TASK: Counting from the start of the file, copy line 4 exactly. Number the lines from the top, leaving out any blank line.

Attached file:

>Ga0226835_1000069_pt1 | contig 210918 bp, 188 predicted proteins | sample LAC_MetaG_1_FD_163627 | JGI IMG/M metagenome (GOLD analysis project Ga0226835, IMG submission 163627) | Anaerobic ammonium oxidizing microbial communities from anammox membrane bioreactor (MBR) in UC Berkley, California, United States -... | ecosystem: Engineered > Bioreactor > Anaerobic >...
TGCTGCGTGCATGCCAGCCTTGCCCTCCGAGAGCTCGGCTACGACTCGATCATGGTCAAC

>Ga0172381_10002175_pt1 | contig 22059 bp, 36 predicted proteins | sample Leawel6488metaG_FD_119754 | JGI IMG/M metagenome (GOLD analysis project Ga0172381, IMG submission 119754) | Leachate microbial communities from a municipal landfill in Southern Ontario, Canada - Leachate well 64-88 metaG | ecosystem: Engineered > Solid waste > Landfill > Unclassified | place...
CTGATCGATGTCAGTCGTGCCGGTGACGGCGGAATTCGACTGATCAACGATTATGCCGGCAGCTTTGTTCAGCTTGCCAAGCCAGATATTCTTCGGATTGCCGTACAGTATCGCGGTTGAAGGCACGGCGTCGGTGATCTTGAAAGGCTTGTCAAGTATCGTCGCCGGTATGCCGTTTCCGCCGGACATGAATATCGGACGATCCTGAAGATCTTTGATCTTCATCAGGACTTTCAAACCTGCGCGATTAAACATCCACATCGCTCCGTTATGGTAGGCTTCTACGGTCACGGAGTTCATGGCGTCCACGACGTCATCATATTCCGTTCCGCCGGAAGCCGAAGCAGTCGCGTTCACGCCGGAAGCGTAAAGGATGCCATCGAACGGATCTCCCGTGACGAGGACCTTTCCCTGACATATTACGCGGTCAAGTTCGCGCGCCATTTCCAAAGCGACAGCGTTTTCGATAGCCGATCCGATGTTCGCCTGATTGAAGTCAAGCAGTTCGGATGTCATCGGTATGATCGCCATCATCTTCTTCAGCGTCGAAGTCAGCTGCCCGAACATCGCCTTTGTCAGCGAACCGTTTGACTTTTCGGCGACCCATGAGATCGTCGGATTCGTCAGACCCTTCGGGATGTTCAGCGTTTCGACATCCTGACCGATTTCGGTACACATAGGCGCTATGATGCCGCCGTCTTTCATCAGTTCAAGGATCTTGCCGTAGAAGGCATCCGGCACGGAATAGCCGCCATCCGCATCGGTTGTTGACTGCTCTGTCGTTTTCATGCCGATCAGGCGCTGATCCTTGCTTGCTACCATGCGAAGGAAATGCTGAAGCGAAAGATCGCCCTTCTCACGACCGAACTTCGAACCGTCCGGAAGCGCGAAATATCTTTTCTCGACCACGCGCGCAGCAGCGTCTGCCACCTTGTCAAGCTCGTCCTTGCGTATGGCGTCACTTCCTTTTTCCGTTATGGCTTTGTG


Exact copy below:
CTGATCGATGTCAGTCGTGCCGGTGACGGCGGAATTCGACTGATCAACGATTATGCCGGCAGCTTTGTTCAGCTTGCCAAGCCAGATATTCTTCGGATTGCCGTACAGTATCGCGGTTGAAGGCACGGCGTCGGTGATCTTGAAAGGCTTGTCAAGTATCGTCGCCGGTATGCCGTTTCCGCCGGACATGAATATCGGACGATCCTGAAGATCTTTGATCTTCATCAGGACTTTCAAACCTGCGCGATTAAACATCCACATCGCTCCGTTATGGTAGGCTTCTACGGTCACGGAGTTCATGGCGTCCACGACGTCATCATATTCCGTTCCGCCGGAAGCCGAAGCAGTCGCGTTCACGCCGGAAGCGTAAAGGATGCCATCGAACGGATCTCCCGTGACGAGGACCTTTCCCTGACATATTACGCGGTCAAGTTCGCGCGCCATTTCCAAAGCGACAGCGTTTTCGATAGCCGATCCGATGTTCGCCTGATTGAAGTCAAGCAGTTCGGATGTCATCGGTATGATCGCCATCATCTTCTTCAGCGTCGAAGTCAGCTGCCCGAACATCGCCTTTGTCAGCGAACCGTTTGACTTTTCGGCGACCCATGAGATCGTCGGATTCGTCAGACCCTTCGGGATGTTCAGCGTTTCGACATCCTGACCGATTTCGGTACACATAGGCGCTATGATGCCGCCGTCTTTCATCAGTTCAAGGATCTTGCCGTAGAAGGCATCCGGCACGGAATAGCCGCCATCCGCATCGGTTGTTGACTGCTCTGTCGTTTTCATGCCGATCAGGCGCTGATCCTTGCTTGCTACCATGCGAAGGAAATGCTGAAGCGAAAGATCGCCCTTCTCACGACCGAACTTCGAACCGTCCGGAAGCGCGAAATATCTTTTCTCGACCACGCGCGCAGCAGCGTCTGCCACCTTGTCAAGCTCGTCCTTGCGTATGGCGTCACTTCCTTTTTCCGTTATGGCTTTGTG